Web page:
Shell Mounds, Coastal Evolution, and Indigenous Engineering of Tampa Bay’s Inshore Bayous
In this talk, Kendal Jackson discusses key findings from recent geological and archaeological investigations at several of Tampa Bay’s inshore bayous, including Double Branch Bay, Papy’s Bayou, Cockroach Bay, and Bishop Harbor. Drawing on data from 65 estuarine sediment cores and 38 excavations at Native shell-mound sites—including more than 100 new radiocarbon dates— Jackson outlines a new history of environmental transformation extending back ca. 30,000 years, including detailed sequences of estuary formation and transformation from ca. 6,500 years ago to the present. The new work reveals that millennia of shell-mound construction by ancestral Indigenous peoples substantially influenced the trajectory of inshore estuary development and continues to structure the character and distribution of tidal wetland habitats.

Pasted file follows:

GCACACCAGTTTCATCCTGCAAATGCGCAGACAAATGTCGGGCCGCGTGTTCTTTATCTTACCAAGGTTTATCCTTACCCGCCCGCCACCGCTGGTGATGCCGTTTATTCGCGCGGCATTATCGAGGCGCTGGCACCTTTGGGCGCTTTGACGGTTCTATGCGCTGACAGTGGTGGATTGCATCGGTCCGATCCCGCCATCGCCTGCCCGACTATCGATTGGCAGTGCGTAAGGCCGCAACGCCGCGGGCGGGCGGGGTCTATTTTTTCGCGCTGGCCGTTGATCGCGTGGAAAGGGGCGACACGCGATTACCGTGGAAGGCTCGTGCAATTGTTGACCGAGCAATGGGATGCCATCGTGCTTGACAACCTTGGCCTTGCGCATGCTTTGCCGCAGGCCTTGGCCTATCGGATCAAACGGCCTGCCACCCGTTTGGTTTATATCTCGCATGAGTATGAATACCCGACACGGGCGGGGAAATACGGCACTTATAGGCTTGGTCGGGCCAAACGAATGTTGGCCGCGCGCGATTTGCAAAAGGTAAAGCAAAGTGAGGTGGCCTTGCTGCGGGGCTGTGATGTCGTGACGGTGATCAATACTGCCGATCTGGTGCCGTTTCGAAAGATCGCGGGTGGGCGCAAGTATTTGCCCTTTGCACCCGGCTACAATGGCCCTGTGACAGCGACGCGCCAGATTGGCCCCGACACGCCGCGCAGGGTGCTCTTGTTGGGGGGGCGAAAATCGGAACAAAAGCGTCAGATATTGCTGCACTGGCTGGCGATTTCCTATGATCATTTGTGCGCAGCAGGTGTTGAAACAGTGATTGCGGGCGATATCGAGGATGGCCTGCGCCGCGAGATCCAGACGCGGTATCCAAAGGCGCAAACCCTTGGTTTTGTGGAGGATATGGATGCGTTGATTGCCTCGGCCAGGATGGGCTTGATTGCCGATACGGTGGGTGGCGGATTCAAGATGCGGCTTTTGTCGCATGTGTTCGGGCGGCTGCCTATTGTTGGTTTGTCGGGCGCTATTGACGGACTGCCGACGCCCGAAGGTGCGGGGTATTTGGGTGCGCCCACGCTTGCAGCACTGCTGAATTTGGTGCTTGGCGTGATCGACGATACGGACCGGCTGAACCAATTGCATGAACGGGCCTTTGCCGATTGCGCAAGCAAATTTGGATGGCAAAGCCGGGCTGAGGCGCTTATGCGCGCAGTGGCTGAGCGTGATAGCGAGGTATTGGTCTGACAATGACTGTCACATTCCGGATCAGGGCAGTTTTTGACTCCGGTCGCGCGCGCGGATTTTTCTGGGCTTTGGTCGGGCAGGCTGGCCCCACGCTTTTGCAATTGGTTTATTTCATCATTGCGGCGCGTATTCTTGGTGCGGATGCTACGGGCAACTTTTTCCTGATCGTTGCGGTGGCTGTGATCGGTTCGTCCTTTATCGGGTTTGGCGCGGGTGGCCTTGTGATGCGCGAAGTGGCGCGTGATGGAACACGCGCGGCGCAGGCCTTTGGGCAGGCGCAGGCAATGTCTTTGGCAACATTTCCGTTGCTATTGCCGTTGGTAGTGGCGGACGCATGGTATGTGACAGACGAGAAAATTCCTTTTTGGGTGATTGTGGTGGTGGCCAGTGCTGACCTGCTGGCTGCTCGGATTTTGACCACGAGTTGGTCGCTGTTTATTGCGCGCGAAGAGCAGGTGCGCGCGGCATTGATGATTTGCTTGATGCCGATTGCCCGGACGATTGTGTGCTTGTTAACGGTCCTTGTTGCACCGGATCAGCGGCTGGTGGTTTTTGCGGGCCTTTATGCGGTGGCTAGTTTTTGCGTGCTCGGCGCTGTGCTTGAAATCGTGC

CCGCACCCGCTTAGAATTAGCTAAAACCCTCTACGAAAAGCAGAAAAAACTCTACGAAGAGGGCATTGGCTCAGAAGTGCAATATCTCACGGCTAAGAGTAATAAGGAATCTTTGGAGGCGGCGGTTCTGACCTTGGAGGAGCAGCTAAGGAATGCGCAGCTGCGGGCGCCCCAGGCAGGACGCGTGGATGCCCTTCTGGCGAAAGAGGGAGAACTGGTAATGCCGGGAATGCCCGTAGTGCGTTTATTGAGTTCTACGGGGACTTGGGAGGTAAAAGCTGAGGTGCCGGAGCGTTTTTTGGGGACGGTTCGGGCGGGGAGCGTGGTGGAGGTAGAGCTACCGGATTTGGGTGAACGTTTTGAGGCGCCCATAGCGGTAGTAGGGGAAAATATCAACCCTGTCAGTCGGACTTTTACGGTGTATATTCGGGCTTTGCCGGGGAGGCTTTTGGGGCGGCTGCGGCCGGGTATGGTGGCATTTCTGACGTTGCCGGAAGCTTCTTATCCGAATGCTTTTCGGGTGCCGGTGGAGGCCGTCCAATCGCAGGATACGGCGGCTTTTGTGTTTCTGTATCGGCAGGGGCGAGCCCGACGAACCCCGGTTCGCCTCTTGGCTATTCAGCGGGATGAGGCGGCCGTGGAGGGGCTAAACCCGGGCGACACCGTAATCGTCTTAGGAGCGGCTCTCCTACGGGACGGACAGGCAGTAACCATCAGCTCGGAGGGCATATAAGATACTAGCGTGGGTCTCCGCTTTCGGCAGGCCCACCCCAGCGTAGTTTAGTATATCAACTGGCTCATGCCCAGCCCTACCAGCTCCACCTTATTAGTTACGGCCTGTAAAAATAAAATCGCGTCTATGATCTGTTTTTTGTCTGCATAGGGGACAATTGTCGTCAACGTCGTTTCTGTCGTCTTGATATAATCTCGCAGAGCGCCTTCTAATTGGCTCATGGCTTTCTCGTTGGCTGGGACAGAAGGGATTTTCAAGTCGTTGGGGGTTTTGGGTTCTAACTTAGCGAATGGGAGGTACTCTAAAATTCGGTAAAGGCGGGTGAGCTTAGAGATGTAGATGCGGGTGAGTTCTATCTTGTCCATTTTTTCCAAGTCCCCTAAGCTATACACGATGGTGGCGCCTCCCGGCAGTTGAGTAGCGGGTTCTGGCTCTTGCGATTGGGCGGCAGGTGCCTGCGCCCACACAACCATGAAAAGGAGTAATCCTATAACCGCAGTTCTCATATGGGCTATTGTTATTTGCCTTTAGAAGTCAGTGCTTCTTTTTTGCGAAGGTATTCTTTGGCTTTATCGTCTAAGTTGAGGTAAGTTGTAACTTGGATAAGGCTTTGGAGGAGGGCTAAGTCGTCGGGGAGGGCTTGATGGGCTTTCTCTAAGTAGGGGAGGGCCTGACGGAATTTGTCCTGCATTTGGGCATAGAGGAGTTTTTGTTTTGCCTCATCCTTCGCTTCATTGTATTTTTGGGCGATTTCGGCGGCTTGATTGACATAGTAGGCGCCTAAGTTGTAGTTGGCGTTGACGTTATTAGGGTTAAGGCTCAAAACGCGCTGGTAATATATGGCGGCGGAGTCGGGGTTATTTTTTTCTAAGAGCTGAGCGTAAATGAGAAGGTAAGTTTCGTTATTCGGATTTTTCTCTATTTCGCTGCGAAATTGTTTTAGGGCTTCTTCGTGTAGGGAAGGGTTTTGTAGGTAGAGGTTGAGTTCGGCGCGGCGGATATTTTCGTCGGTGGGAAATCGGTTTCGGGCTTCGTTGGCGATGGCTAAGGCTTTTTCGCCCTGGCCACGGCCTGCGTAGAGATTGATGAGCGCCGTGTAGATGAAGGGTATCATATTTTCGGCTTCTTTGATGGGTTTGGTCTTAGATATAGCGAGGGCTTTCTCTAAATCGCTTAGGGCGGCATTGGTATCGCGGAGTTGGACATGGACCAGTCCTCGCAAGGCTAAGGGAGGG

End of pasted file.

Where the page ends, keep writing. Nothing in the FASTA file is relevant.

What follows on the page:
Kendal Jackson is a PhD candidate at the University of South Florida in Tampa. He works in both academic and applied settings, studying historical and ancient environments and how they have been altered and managed by past human societies. He received undergraduate and master’s degrees from USF and has worked at numerous archaeological sites throughout Florida.
This monthly CGCAS Archaeology Lecture series is sponsored by the Alliance for Weedon Island Archaeological Research and Education (AWIARE).